I’ve taken some heat over the past six months.
Some of my followers thought my bearish call on Apple was crazy. After all, the company was the largest in the U.S. based on market cap (which was over $1 trillion)… It had over $100 billion in net cash on its balance sheet… and its products are loved by the masses.
My call on Apple was not personal.
It’s a great company. I personally own an iPhone 8… three iPads (for my wife and kids)… and broadcast my Wall Street Unplugged podcast to tens of thousands of people every month through iTunes.
But just because a company has great products, it doesn’t mean you should buy the stock at just any price. Snickers is a great candy bar… but most people wouldn’t buy it if stores started selling them for $5 each.
As someone who has been at this game for over 25 years… this is the biggest mistake I see investors make. They love a product so much they believe the stock is a buy at any price.
Apple generates most of its sales from iPhones. Sure, the Apple Watch and HomePod are cool… and Apple generates billions from its cloud services and billions more from its Mac computers. The company is also making a big play into streaming.
Yet, at the end of the day, Apple is an iPhone company. That product accounts for more than 70% of total sales. And iPhone sales are slowing dramatically… a trend that’s expected to last at least through 2019.
This is just one reason the tech giant has gotten crushed. But there are other headwinds that helped push Apple down more than 30% from its highs since September.
If you’re thinking of buying Apple on this selloff… you may want to wait until these key factors change. Otherwise the stock will likely fall even further in the first half of 2019.
Apple was trading at an all-time high in September.
But several of its parts makers warned that smartphone sales were slowing. This sentiment was confirmed in November… after CEO Tim Cook announced it would no longer provide the number of iPhones (units) it sells every quarter.
To put this in perspective, that’s like a pizza company telling its investors it’ll no longer report how many pizzas it sells.
As expected, the stock started to fall. This is normal for any company that lowers its growth expectations. But this was just one of several problems impacting the tech giant.
Apple also generates 20% of sales from China. A recent ruling by a Chinese intellectual property (IP) court found Apple violated two of Qualcomm’s patents. The court banned the sale of several iPhone models in the country.
Throw in the overall downturn we’re seeing in the markets… and Apple’s stock has been freefalling. It’s now down more than 30% off its highs, losing more than $300 billion of its market cap.
Following the recent selloff, Apple is starting to look like a buy.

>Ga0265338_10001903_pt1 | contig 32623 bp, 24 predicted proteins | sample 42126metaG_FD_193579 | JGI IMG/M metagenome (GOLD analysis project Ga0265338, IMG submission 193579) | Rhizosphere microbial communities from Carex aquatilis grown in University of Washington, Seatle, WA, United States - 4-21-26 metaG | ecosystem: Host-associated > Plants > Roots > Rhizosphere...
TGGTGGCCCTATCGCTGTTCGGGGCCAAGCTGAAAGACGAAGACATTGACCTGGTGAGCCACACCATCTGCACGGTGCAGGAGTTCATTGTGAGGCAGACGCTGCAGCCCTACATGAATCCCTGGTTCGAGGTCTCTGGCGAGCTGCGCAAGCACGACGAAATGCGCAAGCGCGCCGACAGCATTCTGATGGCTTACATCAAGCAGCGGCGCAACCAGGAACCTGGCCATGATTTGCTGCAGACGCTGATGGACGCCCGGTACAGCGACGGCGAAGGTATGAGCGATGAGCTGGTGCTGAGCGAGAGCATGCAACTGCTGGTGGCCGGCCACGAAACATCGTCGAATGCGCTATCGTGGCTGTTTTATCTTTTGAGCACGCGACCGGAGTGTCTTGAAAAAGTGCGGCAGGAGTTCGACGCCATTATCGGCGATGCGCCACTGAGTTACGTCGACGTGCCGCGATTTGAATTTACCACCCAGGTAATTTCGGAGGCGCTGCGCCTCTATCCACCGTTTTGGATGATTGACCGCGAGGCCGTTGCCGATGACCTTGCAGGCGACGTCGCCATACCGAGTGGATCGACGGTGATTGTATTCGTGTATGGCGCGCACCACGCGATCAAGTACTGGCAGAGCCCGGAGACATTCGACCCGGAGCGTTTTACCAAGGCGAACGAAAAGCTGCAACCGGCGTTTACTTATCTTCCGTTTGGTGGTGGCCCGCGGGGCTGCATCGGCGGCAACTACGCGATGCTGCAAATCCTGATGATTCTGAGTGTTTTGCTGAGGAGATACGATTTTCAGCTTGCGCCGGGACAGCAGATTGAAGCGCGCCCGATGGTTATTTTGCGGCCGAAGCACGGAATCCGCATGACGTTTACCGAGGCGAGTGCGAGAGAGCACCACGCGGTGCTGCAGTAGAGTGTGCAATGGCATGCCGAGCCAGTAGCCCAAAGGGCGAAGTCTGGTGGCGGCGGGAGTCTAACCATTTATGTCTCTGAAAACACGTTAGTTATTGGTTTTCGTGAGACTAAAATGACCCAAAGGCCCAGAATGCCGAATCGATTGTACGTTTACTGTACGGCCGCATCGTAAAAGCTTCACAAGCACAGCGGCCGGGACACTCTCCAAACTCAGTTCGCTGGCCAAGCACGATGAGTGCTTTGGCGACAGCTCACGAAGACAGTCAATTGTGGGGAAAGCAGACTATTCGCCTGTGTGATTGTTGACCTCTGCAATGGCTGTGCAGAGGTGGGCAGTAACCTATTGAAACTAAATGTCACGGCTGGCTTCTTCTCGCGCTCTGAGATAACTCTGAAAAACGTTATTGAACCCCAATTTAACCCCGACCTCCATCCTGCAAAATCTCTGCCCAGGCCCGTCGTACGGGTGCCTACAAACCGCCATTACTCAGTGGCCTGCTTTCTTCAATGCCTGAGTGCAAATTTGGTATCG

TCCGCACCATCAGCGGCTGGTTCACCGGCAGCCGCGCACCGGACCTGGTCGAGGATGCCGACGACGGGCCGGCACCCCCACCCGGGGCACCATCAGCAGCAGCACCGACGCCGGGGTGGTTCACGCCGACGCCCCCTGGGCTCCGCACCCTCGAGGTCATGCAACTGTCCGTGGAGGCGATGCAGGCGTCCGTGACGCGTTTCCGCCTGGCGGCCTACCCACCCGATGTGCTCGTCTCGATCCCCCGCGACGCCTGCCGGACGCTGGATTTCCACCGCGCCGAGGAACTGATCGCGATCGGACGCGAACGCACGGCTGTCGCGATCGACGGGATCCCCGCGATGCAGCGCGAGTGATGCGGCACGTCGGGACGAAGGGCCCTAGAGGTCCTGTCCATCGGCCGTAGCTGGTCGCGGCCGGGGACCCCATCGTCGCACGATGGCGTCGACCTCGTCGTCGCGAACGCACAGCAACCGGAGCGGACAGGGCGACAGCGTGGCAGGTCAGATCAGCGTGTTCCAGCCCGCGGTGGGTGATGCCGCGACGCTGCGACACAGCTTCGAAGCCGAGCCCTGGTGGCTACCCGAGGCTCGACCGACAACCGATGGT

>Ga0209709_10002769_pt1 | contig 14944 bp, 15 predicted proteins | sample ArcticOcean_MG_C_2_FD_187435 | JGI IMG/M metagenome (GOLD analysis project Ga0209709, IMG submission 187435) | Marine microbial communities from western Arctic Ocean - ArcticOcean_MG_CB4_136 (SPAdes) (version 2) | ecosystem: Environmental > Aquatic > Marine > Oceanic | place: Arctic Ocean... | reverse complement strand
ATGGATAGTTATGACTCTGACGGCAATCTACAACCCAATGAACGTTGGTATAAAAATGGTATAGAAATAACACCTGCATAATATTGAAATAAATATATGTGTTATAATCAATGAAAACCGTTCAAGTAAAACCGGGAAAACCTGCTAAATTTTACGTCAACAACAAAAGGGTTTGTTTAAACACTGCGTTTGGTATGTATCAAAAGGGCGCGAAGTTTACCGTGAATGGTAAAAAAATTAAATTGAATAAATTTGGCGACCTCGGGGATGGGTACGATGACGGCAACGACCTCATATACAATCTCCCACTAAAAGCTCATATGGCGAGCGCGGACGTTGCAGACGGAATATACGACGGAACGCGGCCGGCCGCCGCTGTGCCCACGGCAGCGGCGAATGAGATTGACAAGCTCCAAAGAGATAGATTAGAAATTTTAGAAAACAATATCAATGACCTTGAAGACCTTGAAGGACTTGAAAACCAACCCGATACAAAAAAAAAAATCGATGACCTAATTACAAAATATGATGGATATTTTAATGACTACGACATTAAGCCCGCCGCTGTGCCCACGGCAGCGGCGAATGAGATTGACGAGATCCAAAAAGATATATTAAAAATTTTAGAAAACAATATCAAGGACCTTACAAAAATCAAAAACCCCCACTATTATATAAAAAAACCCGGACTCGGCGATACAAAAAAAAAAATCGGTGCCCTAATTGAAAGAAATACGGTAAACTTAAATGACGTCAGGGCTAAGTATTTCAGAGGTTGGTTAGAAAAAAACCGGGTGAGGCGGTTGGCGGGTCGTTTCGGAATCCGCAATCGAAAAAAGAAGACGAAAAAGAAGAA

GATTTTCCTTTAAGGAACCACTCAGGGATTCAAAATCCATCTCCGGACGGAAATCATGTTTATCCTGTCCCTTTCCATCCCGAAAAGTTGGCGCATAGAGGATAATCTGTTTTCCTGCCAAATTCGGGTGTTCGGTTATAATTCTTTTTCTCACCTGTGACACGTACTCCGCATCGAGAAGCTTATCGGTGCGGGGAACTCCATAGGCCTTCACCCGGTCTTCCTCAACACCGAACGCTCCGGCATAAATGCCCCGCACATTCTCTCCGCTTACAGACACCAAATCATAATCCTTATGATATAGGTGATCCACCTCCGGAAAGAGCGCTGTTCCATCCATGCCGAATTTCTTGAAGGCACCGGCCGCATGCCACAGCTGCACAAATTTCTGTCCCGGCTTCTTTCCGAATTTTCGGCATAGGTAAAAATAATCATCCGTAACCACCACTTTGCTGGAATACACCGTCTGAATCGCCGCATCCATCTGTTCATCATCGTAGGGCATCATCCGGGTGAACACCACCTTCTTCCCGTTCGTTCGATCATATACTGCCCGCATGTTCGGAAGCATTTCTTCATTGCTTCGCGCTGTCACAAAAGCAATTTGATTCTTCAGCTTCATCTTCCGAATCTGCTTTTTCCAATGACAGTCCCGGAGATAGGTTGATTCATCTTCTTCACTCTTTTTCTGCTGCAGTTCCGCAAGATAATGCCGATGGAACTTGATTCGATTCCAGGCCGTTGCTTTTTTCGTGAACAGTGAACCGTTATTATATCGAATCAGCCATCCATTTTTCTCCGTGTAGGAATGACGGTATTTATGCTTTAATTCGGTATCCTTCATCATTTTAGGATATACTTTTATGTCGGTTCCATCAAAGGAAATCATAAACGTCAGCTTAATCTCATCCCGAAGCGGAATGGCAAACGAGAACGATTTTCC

It has over $100 billion in net cash on its balance sheet, it’s trading at a discount to the markets, and it plans on buying $100 billion of its stock back over the next 12 months.
Plus, the more than 40 sell-side analysts covering the stock lowered their estimates on revenue, earnings, and iPhone unit sales. With estimates being lowered… this means the company should have an easier time (since expectations are lower) beating estimates in future quarters.
I disagree with this sentiment.
I mentioned earlier how estimates have come down. This includes sales estimates, earnings estimates, and even iPhone unit estimates. Yet, despite the collapse in the stock… not one of the more than 40 analysts covering the stock has a sell rating.
Plus, the average target price from these analysts is $220. That’s more than 30% higher than the current price. That doesn’t sound like a stock with “low expectations.”
Apple is only projected to grow sales by 5% annually over the next two years. EBITDA (earnings before interest, taxes, depreciation, amortization) is expected to grow by just 3% annually over the same timeframe.
If these projections hold true… Apple will be growing at a much slower pace than the overall market. And based on the recent drop-off in iPhone unit sales… these numbers may prove to be optimistic.
Apple is expected to grow earnings per share at about the same pace as the markets. But most of this growth will come directly from buybacks. The company already spent around $31 billion and $34 billion on share buybacks in 2016 and 2017, respectively. It’s ballooned up to over $70 billion so far in 2018.
As an investor, I’d rather see earnings growth come from stronger demand for its products… and less from manipulation—even if it’s legal.
But expectations are still high when it comes to overall optimism from analysts. There are no sell ratings on the stock… and they have an average target that’s more than 30% higher than the current price.
If you’re thinking of buying Apple here… I suggest waiting at least until the next earnings report.
If the company reports strong sales and earnings guidance… you may miss the first 5 – 7% move higher. But at least you’ll have a solid base to build your position on.
Plus, you’ll have more evidence that Apple has finally bottomed.
|Frank Curzio with Daniel Creech|
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